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Article
Publication date: 13 August 2021

Lauren Butler and Sue Ledwith

This study aims to explore service users’ experience of psychological therapy as part of a community sentence with a Mental Health Treatment Requirement (MHTR) in…

Abstract

Purpose

This study aims to explore service users’ experience of psychological therapy as part of a community sentence with a Mental Health Treatment Requirement (MHTR) in Birmingham Courts between January and December 2018.

Design/methodology/approach

All service users that had therapy in this period were telephoned a month after ending and offered a semi-structured telephone interview. Seven service users agreed to be recorded. This data was then transcribed and analysed using thematic analysis to gain a richer understanding of their lived experience.

Findings

Themes identified were: Is the MHTR for me? Opening up, enlightening connections and personal change. Service users initially questioned the relevance and burden of the order for them; the experience of therapy allowed them to trust and talk about things unsaid in the past; this helped them to review and reconsider their understanding of themselves and their life choices and what further support they might need.

Research limitations/implications

Interviews were not completed by an independent interviewer. Experience of working with offender manager supervision additionally available throughout the sentence was not explored.

Practical implications

What is included in the MHTR information and support needs to be informed by the service user’s perspective, including this can improve engagement.

Social implications

Therapy was seen as a “a cog in the machine” and wider social inequalities may need to be addressed within the sentence.

Originality/value

This report focusses on experience of a therapeutic intervention – a key part of a community sentence with an MHTR.

Details

Journal of Criminal Psychology, vol. ahead-of-print no. ahead-of-print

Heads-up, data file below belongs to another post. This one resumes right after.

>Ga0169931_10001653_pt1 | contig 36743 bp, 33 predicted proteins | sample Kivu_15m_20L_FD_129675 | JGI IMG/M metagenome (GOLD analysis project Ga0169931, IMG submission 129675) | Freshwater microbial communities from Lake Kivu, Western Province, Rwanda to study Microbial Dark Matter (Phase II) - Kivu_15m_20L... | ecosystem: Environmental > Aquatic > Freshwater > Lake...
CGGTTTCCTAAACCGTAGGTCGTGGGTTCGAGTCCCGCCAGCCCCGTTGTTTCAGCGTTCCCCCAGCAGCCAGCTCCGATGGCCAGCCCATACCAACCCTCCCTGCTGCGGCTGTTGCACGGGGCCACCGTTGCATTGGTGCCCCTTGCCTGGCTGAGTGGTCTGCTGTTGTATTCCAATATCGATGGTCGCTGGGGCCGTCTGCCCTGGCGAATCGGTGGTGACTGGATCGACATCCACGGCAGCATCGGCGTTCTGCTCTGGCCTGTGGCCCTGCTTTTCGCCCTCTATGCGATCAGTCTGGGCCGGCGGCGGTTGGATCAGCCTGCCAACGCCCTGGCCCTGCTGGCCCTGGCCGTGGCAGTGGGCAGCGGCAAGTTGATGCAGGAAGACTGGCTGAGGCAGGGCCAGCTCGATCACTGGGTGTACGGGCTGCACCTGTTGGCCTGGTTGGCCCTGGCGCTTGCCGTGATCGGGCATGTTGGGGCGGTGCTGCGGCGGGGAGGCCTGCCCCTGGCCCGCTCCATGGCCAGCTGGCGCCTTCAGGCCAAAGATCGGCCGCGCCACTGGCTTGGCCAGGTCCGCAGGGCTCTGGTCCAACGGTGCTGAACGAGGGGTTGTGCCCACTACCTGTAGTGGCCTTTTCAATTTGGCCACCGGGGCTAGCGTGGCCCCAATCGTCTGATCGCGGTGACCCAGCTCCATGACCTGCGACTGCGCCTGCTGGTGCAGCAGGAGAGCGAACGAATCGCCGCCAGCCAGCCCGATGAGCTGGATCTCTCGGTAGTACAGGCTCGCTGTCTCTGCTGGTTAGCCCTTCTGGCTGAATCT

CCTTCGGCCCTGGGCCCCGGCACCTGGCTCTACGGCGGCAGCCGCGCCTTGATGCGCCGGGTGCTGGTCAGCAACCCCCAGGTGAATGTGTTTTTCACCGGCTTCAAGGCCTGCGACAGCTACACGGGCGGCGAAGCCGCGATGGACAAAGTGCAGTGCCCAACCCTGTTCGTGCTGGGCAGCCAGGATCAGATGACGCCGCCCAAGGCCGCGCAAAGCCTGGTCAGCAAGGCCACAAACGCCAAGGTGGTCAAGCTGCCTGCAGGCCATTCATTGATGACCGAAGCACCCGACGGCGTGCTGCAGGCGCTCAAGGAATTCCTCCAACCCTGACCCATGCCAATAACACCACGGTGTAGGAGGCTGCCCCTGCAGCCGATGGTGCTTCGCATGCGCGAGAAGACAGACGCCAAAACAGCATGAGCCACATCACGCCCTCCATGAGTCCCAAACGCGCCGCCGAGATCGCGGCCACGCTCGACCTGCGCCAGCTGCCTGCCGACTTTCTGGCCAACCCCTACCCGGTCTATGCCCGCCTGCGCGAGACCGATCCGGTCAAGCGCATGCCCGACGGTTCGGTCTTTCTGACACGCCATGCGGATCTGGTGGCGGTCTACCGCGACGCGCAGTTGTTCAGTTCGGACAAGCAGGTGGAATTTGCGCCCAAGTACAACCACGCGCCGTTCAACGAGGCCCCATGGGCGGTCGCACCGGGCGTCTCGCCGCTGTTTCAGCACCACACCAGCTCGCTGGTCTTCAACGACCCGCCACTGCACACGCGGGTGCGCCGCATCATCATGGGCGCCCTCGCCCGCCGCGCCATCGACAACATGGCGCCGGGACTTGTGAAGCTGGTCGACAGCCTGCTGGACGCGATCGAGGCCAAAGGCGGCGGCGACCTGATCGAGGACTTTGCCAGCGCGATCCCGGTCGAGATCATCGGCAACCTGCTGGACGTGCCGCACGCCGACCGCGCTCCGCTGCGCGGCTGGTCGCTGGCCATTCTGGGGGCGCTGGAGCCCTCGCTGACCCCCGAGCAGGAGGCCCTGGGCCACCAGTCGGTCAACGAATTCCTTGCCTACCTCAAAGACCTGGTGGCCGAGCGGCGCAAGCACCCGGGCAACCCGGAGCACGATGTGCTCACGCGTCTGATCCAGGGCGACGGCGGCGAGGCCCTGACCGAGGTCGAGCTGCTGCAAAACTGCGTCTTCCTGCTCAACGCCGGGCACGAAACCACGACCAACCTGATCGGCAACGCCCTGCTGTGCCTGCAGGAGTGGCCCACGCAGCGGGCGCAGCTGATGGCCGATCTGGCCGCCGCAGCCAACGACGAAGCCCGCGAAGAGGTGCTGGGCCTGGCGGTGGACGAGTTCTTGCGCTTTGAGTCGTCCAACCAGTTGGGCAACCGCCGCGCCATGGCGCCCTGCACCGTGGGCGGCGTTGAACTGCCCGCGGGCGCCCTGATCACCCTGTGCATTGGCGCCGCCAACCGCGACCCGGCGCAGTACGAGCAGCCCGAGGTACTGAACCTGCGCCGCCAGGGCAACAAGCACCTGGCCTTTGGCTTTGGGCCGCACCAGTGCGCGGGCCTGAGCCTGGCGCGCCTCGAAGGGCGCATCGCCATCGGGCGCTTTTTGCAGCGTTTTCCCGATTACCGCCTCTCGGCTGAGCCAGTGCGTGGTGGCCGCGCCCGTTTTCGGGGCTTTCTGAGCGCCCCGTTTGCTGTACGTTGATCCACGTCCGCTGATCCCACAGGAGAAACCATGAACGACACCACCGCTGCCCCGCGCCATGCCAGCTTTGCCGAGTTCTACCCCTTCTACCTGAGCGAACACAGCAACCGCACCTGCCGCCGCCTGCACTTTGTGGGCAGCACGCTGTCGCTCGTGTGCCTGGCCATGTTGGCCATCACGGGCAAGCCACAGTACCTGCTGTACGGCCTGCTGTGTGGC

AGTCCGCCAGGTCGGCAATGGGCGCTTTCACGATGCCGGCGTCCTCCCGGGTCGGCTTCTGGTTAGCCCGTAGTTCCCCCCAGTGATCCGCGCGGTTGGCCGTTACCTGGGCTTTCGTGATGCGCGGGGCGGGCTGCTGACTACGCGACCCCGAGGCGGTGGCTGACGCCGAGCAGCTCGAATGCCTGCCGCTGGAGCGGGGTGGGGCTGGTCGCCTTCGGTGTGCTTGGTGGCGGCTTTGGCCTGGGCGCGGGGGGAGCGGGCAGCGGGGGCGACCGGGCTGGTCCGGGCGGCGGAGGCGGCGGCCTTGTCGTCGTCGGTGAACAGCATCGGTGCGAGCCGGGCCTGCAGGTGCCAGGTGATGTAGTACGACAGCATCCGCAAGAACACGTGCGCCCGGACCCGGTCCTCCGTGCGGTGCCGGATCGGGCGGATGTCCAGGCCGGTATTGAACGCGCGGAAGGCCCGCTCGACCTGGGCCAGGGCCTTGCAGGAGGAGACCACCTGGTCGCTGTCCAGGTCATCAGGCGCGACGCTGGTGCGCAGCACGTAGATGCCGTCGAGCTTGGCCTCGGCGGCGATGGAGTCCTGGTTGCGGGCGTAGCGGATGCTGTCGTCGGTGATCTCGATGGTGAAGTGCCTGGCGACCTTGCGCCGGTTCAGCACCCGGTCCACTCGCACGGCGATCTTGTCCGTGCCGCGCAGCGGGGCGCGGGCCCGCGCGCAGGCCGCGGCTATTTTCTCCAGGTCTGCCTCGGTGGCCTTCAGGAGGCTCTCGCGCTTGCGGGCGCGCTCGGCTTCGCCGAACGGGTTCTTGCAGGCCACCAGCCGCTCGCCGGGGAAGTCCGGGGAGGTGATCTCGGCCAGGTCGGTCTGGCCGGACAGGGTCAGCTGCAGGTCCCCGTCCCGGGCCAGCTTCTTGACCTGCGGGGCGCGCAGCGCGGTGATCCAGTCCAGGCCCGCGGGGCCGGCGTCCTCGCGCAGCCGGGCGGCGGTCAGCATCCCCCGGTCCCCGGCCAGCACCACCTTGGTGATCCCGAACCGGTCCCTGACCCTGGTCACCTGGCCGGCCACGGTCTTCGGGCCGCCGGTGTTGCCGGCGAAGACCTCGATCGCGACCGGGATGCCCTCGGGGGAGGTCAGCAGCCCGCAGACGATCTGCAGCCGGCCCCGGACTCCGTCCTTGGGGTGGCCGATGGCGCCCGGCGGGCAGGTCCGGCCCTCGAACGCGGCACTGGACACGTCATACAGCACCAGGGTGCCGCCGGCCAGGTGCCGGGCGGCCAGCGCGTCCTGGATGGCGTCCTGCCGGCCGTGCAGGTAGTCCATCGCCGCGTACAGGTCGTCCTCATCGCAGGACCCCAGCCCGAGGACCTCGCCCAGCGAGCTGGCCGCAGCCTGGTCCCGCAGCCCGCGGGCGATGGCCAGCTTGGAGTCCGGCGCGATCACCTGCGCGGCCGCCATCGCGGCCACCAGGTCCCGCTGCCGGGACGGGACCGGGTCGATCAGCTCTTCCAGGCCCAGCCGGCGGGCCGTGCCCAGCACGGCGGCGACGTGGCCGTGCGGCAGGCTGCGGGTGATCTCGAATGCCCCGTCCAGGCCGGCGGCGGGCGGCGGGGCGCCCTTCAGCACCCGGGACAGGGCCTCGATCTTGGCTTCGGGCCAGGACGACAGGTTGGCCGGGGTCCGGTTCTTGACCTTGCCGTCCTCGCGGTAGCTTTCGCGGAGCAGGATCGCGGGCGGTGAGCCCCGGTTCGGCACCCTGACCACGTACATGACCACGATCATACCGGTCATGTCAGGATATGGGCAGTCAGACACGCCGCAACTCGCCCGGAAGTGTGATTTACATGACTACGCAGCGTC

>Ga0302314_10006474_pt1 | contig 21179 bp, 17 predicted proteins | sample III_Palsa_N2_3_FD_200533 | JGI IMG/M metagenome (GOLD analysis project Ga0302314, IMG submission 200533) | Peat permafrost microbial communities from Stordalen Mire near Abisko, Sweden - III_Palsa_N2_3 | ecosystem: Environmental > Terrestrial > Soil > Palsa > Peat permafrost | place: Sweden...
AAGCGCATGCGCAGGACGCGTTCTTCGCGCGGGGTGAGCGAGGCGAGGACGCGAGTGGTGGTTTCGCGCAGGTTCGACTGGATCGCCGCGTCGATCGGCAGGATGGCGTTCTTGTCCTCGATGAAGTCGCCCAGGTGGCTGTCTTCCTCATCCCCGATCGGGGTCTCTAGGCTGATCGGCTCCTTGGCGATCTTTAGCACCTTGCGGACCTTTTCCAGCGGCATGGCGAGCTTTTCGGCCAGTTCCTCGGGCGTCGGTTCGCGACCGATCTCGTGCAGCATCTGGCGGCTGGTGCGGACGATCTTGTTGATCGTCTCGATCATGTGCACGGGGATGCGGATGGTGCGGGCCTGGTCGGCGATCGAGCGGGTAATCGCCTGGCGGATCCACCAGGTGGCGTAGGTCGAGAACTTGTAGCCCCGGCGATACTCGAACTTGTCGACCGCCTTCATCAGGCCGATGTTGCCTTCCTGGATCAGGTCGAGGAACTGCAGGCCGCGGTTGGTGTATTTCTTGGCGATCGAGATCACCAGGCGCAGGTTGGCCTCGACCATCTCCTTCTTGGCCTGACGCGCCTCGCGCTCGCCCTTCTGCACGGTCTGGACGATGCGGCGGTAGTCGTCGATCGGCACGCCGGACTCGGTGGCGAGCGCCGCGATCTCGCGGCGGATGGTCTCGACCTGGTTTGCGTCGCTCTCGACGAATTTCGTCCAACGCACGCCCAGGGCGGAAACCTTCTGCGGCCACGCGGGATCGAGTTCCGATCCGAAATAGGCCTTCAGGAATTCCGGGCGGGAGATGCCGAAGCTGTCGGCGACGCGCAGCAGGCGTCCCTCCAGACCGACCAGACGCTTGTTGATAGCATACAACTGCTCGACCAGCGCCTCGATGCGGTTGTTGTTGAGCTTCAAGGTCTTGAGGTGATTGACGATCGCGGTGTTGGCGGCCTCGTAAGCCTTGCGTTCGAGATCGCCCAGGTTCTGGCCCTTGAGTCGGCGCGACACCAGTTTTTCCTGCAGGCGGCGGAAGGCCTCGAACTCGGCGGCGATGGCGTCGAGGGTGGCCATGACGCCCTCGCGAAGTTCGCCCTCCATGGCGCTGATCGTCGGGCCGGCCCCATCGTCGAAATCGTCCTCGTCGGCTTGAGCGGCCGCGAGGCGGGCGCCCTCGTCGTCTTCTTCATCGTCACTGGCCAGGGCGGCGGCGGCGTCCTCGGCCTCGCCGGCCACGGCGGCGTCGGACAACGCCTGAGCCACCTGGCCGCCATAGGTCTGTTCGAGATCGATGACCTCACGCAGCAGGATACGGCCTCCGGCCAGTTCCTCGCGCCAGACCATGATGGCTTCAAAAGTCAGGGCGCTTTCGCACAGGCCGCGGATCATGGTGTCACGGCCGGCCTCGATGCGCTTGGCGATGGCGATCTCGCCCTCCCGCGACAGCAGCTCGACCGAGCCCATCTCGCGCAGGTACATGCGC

Type: Research Article
ISSN: 2009-3829

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Article
Publication date: 27 April 2012

Sue Ledwith

This paper aims to examine the role and experiences of women working in the industrial relations (IR) academy and to explore the recent claim that the subject of…

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1436

Abstract

Purpose

This paper aims to examine the role and experiences of women working in the industrial relations (IR) academy and to explore the recent claim that the subject of industrial relations has “been very receptive to the contributions of feminist analysis”.

Design/methodology/approach

An examination is made of the liminal position of women IR scholars in the IR academy and their concern for feminist and gender analysis. Parallels are drawn with IR and trade unions, focusing mainly on Britain, which also occupy, simultaneously, insider and outsider spaces. This approach draws on the relevant literature and is then tested through a questionnaire survey of women scholars working in the field, the author included, together with interviews and interactive discussions about the findings.

Findings

Gender politics remain highly contested in the IR academy, with women and their work experiencing considerable marginalisation and exclusion. Nevertheless women IR scholars display a high level of commitment to the field, especially its emphasis on policy and practice. The conclusion is that so far, a “gender turn” has yet to occur in the field in the way that women's studies is claimed as being part of a new knowledge movement.

Research limitations

A limitation of the study is a relatively low response rate to the questionnaire, with a bias towards older, more senior women academics.

Originality/value

For probably the first time the role and experiences in the IR academy of women researchers/ academics are examined and published. The study reveals that the exclusion and sexism experienced there closely reflect the gender and diversity analyses in the IR field.

Details

Equality, Diversity and Inclusion: An International Journal, vol. 31 no. 4
Type: Research Article
ISSN: 2040-7149

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Article
Publication date: 1 April 2002

Fiona Colgan and Sue Ledwith

Among trade unions, women, black, disabled and lesbian and gay members are increasingly recognised as significant in the drive for increases in membership. In turn, unions…

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3331

Abstract